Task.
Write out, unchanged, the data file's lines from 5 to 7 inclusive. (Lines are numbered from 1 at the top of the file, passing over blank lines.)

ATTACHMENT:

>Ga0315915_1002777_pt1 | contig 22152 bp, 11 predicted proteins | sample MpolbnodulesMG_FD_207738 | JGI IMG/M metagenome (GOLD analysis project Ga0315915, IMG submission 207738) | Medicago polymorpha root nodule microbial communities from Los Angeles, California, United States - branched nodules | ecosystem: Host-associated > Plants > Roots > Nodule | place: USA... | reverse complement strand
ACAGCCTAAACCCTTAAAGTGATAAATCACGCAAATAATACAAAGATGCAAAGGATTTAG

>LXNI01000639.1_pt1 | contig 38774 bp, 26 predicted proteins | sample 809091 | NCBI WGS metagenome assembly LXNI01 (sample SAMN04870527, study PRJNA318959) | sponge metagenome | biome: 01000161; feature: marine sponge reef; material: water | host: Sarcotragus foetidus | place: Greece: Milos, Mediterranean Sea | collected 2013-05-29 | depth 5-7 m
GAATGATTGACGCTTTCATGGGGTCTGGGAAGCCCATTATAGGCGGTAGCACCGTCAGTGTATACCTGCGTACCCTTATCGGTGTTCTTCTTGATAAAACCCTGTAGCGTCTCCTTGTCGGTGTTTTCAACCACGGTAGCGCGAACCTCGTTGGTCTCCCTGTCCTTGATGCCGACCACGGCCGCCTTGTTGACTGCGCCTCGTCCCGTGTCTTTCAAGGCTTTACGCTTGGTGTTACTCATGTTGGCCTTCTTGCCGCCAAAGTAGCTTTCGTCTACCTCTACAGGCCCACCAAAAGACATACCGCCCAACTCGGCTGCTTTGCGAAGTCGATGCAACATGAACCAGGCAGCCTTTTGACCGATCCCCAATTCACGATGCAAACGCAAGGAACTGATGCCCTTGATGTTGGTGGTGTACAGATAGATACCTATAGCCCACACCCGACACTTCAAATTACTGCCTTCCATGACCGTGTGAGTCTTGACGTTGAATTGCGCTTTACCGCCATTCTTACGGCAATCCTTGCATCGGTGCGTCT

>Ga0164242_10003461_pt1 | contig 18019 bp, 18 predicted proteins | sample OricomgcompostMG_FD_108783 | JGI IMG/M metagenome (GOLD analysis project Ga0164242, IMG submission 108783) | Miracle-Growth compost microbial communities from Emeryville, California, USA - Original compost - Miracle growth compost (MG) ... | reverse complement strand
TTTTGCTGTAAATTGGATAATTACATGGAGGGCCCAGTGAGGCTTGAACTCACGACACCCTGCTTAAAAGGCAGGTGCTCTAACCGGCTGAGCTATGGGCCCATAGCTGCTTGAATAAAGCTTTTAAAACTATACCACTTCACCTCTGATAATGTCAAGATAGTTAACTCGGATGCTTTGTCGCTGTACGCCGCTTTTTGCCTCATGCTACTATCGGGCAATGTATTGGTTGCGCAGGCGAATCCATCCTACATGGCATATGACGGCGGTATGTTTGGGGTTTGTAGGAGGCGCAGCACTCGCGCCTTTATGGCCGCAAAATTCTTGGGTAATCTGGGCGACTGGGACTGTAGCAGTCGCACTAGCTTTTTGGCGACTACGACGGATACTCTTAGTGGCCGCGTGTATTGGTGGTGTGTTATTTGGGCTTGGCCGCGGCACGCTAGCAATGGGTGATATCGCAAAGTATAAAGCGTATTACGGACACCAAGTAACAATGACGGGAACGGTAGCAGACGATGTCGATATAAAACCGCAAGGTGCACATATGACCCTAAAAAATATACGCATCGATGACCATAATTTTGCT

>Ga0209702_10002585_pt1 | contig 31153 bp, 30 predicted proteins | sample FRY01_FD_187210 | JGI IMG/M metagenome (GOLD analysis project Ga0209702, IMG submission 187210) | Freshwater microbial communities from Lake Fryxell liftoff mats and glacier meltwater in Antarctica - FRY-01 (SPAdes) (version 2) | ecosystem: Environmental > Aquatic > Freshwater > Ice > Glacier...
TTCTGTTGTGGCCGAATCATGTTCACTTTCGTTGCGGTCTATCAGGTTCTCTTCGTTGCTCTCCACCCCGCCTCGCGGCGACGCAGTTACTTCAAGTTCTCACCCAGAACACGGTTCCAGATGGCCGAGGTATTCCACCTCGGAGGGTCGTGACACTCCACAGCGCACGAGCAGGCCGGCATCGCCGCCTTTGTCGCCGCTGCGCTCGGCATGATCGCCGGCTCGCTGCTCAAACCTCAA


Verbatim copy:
>Ga0164242_10003461_pt1 | contig 18019 bp, 18 predicted proteins | sample OricomgcompostMG_FD_108783 | JGI IMG/M metagenome (GOLD analysis project Ga0164242, IMG submission 108783) | Miracle-Growth compost microbial communities from Emeryville, California, USA - Original compost - Miracle growth compost (MG) ... | reverse complement strand
TTTTGCTGTAAATTGGATAATTACATGGAGGGCCCAGTGAGGCTTGAACTCACGACACCCTGCTTAAAAGGCAGGTGCTCTAACCGGCTGAGCTATGGGCCCATAGCTGCTTGAATAAAGCTTTTAAAACTATACCACTTCACCTCTGATAATGTCAAGATAGTTAACTCGGATGCTTTGTCGCTGTACGCCGCTTTTTGCCTCATGCTACTATCGGGCAATGTATTGGTTGCGCAGGCGAATCCATCCTACATGGCATATGACGGCGGTATGTTTGGGGTTTGTAGGAGGCGCAGCACTCGCGCCTTTATGGCCGCAAAATTCTTGGGTAATCTGGGCGACTGGGACTGTAGCAGTCGCACTAGCTTTTTGGCGACTACGACGGATACTCTTAGTGGCCGCGTGTATTGGTGGTGTGTTATTTGGGCTTGGCCGCGGCACGCTAGCAATGGGTGATATCGCAAAGTATAAAGCGTATTACGGACACCAAGTAACAATGACGGGAACGGTAGCAGACGATGTCGATATAAAACCGCAAGGTGCACATATGACCCTAAAAAATATACGCATCGATGACCATAATTTTGCT

>Ga0209702_10002585_pt1 | contig 31153 bp, 30 predicted proteins | sample FRY01_FD_187210 | JGI IMG/M metagenome (GOLD analysis project Ga0209702, IMG submission 187210) | Freshwater microbial communities from Lake Fryxell liftoff mats and glacier meltwater in Antarctica - FRY-01 (SPAdes) (version 2) | ecosystem: Environmental > Aquatic > Freshwater > Ice > Glacier...